We say “genuine Hovevei Zion” because it is our strong belief there are many true lovers of Zion in our city, particularly those who founded this organization, those who supported it when it was doing well, and those who were devoted with all their being to the national goal: however, they don’t want to be affiliated with this current organization, which they left and which has turned away from its purpose. Why don’t the nationalists [Zionists] in New York City create a new society of select members that is managed in better order?

Is it because Hovevei Zion did not turn out well and they saw its disintegration, making them fearful about launching a new society that is true to the cause? Even G-d created and destroyed many worlds until he built this world, which He saw was good. Experience from past failures will show them how to be more cautious in the future. Arise and unite all you in New York who are true and honest lovers of Zion, because the time of redemption is now!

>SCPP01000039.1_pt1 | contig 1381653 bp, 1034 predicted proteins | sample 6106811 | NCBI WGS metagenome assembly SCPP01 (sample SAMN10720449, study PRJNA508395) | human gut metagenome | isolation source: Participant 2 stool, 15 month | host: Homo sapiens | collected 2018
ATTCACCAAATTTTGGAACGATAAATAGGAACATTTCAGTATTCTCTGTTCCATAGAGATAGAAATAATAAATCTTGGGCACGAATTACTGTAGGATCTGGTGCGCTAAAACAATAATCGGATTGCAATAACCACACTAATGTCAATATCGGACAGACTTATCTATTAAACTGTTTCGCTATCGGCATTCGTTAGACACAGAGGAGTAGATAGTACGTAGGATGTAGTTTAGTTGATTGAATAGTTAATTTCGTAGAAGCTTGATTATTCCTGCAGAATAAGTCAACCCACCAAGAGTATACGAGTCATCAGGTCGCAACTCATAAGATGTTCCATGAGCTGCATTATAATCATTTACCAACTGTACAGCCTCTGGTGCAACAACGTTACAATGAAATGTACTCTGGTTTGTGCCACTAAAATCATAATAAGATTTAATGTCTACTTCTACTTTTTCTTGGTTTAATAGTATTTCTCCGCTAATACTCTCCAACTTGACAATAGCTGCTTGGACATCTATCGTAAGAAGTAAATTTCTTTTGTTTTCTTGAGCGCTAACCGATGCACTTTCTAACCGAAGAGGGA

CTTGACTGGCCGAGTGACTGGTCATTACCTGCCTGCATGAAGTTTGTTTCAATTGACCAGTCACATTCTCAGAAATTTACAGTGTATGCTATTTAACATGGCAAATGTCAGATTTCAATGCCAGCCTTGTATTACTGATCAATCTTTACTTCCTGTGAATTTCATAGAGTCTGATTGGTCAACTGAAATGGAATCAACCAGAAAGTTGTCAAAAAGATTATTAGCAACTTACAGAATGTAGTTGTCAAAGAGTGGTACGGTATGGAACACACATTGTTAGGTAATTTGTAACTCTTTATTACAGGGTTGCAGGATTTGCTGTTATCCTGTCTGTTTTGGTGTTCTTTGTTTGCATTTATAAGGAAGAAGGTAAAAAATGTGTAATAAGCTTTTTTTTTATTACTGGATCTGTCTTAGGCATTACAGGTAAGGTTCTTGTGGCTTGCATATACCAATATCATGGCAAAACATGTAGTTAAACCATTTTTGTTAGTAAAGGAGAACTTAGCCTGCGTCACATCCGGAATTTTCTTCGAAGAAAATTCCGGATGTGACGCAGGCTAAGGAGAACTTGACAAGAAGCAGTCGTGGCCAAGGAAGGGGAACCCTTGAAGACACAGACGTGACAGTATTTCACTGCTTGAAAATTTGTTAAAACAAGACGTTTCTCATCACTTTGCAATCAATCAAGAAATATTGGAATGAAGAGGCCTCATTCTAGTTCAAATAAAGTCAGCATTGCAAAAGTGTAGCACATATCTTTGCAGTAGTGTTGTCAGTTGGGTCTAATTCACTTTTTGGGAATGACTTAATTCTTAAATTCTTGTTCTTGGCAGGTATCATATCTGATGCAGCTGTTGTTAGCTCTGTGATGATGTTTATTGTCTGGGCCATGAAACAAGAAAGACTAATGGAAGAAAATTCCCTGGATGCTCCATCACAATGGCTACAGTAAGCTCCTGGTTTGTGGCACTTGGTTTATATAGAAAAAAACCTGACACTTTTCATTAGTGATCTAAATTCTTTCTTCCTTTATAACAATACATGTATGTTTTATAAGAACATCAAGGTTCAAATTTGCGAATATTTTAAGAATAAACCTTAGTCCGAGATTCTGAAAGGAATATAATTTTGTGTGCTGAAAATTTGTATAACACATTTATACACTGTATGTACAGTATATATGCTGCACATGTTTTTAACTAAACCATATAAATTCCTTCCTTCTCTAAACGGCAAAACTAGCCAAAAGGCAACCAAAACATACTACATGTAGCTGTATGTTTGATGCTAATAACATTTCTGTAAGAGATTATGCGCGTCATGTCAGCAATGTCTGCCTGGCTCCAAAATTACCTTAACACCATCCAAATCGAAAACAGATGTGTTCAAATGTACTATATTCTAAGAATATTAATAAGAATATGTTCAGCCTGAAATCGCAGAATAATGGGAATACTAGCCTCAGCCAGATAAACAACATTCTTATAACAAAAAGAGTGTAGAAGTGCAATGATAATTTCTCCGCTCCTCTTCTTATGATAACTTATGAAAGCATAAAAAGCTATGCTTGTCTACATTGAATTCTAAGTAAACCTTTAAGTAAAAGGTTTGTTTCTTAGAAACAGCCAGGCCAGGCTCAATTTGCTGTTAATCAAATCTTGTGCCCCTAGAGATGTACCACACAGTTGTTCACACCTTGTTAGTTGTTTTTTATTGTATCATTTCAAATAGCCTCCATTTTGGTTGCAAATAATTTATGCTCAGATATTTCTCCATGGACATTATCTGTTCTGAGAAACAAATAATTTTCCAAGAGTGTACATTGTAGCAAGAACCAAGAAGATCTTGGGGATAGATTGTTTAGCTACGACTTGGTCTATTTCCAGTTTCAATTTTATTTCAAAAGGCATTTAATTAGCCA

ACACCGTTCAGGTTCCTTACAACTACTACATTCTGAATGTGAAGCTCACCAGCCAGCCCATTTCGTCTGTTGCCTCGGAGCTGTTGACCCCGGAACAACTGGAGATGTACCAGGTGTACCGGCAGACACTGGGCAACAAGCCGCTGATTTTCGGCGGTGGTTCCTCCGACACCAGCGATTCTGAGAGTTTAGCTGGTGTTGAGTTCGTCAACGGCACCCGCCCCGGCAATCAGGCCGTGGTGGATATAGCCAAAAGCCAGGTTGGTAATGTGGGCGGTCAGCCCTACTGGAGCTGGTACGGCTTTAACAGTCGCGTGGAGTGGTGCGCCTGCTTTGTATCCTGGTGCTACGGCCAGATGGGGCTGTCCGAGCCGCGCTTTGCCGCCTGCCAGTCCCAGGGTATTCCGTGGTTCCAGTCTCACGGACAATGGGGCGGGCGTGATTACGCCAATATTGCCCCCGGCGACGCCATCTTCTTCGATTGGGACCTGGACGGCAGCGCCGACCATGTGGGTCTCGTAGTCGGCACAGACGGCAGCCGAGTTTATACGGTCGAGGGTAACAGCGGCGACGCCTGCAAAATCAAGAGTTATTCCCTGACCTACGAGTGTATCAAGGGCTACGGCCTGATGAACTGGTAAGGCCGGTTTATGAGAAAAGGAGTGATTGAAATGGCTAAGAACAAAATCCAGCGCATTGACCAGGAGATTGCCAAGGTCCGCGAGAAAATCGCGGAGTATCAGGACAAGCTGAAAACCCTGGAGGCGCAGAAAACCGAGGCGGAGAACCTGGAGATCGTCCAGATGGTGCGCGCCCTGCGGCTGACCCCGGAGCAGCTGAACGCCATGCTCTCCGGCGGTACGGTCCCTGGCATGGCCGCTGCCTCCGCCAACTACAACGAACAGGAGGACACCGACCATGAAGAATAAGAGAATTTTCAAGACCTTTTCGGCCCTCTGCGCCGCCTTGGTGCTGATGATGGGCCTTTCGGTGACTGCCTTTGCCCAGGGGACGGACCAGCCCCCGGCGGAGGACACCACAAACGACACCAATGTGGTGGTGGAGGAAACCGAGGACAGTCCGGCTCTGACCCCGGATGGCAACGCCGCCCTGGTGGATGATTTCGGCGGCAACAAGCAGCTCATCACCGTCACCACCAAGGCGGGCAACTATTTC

~The End~


[1] Klausner, “Adam Rosenberg,” 25 lff. Sarasohn also carried on a lengthy feud with Wolf Schur, the publisher and editor of Ha-Pisgah. See Kabakoff, “The Role of Wolf Schur,” 431.

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Revolutionizing Experiences: Henrietta Szold’s First Visit to the Holy Land Part 3

Posted on August 21st, 2017 by

Letter by Henrietta Szold. Originally published in Generations 2007-2008: Maryland and Israel

Part III: Epilogue

Miss the beginning? Start here.

Despite Szold’s remark that her trip to Palestine would amount to nothing more than a “stimulating memory without much noticeable result in action,” both she and the letter’s recipient knew that something important had happened to her. Judge Sulzberger, recognizing the letter’s significance, returned it to her for safekeeping. She promptly sent it back to him, with this response, written February 24, 1910 (JMM 1995.206.2).


Dear Judge Sulzberger:

You are right, vanity (or self-consciousness) is next door neighbor to my humility. But I assue you, I did not remember how much emotion I put into the letter I wrote to you – I only remembered that it was the first I wrote about the Holy Land and the longest, and I supposed it to be the fullest of these accounts.